Elaine Dewar (Random House)
Bones is about beginnings – specifically, the beginning of human habitation in the Americas. The official story says that Aboriginal peoples crossed a land bridge from Siberia to Alaska some 12,000 years ago, making their way down an ice-free corridor to eventually populate the Americas. But archeologists have never produced any conclusive data to support the Bering Strait theory, and evidence has been piling up that shows humans were in South America tens of thousands of years before they supposedly crossed the Strait.
Author Elaine Dewar argues that the Bering Strait’s “rickety framework” remains in place because archeology and anthropology are fettered by jealously guarded research, national pride, the need to placate funders, and concern for professional reputations. Those archeologists and geologists – many of them Canadian – who have looked at other possibilities have been ignored or ridiculed if their findings didn’t conform to the official orthodoxy.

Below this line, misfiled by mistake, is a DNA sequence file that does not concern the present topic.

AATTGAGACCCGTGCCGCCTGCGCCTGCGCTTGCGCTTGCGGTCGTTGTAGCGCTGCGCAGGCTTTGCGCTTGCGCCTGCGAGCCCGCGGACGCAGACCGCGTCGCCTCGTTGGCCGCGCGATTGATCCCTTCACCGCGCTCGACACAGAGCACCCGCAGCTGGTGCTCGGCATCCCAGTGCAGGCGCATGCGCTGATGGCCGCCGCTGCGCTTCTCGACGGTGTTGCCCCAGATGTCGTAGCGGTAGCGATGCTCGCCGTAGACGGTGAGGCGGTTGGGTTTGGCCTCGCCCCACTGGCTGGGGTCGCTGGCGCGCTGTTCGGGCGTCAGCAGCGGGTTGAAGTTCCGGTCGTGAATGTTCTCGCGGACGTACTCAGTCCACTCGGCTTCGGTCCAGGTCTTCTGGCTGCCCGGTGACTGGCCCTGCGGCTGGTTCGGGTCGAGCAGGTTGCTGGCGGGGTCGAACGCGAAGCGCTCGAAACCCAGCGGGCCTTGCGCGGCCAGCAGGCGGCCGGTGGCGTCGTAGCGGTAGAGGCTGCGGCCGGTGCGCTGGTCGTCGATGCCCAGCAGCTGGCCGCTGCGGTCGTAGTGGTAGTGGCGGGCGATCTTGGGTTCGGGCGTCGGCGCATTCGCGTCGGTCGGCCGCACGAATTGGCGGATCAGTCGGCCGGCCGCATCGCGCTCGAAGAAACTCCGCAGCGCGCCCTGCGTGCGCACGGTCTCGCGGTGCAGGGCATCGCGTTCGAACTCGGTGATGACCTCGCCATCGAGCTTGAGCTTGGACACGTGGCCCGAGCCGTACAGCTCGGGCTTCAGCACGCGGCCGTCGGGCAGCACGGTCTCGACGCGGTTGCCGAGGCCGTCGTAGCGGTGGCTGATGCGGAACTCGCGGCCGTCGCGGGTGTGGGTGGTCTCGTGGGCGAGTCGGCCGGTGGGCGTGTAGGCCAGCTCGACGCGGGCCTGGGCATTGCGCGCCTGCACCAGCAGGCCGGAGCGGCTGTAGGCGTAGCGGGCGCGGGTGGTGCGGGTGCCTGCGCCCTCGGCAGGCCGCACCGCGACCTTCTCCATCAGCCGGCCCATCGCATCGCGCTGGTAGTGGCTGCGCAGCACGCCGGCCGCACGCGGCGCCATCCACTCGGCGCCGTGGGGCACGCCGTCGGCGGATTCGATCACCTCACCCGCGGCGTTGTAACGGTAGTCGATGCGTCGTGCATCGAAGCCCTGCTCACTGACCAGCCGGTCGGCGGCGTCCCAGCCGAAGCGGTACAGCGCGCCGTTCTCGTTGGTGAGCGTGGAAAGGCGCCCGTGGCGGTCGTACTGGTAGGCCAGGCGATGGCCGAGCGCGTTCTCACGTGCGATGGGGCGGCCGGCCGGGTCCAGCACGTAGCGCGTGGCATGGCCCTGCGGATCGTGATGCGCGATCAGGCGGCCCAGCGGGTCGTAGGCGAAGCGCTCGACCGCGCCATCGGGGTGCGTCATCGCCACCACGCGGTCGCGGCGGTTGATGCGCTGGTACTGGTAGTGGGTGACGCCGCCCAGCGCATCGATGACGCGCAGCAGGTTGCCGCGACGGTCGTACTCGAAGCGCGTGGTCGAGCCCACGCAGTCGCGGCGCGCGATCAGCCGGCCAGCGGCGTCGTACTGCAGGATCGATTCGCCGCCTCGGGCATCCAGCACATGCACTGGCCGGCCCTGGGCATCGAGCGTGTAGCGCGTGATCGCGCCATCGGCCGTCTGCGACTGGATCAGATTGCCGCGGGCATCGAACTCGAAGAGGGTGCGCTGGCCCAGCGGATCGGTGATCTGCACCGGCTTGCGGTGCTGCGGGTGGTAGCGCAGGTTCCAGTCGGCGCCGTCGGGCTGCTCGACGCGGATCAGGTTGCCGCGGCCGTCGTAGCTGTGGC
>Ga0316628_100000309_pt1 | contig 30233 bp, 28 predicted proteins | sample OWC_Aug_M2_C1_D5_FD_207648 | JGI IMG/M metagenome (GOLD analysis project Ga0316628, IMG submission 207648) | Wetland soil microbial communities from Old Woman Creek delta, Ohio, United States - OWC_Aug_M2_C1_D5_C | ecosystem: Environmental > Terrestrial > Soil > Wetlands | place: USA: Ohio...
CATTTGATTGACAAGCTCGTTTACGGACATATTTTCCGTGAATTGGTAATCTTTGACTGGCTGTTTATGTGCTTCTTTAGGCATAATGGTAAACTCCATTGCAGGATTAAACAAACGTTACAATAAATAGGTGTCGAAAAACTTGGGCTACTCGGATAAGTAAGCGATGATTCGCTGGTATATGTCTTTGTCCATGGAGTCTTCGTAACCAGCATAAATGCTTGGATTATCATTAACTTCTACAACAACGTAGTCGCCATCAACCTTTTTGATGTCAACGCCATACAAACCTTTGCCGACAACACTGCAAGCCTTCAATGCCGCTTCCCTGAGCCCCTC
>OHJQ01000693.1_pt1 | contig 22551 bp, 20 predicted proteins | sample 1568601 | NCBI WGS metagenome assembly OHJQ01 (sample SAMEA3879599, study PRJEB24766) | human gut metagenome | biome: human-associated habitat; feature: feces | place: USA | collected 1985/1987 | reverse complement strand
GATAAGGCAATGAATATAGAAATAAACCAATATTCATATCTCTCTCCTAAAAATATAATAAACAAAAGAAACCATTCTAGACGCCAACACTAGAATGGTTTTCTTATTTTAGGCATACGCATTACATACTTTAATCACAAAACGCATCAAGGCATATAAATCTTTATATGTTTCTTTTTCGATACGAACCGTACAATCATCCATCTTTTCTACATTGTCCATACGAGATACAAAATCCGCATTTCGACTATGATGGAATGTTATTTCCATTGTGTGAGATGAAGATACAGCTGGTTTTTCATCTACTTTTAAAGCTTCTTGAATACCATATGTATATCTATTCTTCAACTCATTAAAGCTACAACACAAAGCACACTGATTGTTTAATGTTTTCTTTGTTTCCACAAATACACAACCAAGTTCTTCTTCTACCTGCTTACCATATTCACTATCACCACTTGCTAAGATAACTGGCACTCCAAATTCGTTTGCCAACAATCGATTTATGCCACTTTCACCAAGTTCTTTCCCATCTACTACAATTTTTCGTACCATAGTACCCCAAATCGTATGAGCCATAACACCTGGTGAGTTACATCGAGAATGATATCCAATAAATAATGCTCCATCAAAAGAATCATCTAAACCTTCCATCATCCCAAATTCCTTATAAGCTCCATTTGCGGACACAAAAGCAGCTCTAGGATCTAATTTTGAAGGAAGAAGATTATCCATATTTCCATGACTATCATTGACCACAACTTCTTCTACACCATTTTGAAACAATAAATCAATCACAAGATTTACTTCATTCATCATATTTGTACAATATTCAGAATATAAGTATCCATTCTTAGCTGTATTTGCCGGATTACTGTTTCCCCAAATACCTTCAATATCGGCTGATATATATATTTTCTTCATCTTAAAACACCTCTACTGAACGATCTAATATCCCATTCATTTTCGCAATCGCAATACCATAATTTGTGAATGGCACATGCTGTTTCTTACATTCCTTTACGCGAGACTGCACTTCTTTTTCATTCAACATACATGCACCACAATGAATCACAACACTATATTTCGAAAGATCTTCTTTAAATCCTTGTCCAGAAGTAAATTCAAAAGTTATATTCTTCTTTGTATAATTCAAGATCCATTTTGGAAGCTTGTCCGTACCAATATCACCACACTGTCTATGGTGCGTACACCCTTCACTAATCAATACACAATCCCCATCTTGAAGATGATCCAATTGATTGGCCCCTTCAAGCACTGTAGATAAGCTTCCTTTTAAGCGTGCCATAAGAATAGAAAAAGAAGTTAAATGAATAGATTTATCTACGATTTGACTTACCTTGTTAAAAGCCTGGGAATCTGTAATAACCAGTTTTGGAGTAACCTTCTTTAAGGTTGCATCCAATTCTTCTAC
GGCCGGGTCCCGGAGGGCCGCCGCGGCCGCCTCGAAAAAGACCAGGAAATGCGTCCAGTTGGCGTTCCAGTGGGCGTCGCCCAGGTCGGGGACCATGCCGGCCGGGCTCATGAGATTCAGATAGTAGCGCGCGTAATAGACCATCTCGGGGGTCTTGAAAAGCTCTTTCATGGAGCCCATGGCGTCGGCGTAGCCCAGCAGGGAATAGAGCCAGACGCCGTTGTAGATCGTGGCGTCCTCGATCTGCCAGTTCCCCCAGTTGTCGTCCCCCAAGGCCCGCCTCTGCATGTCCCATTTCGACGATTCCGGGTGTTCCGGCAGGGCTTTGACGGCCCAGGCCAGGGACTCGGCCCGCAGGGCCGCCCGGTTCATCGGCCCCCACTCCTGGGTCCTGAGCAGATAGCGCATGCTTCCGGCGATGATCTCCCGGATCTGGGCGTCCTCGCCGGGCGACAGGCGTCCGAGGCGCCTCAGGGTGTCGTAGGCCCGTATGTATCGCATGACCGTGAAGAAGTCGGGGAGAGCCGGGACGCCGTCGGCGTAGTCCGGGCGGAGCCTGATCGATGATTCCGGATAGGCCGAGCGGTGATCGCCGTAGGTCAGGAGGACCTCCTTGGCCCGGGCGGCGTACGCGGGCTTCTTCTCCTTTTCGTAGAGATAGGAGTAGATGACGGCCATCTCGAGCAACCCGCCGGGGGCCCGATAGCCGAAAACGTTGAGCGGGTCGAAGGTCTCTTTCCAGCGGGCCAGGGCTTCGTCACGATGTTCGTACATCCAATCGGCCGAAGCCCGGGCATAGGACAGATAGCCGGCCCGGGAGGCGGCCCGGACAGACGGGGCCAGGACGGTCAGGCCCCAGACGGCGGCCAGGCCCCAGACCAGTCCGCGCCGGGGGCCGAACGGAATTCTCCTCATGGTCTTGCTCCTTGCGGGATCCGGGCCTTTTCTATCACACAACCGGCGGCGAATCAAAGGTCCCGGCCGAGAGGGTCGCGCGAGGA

Bones is an important book, because it debunks a scientific orthodoxy that has determined not only how those in the western hemisphere approach their history, but also the place Aboriginal people occupy within that history. Dewar is a sharp-minded questioner, and she uncovers both the hard science and the human folly behind the Bering Strait controversy. She has a novelist’s eye for describing people and places, and she leads readers through a maze of research labs, museums, archeological sites, and universities without a false word or strained link. Combined with her wry asides (“Why … was the assumption of [migration] … always in one direction, from Asia to America, and not the reverse? Were there one-way signs up there in Beringia?”), Bones is a delightful read.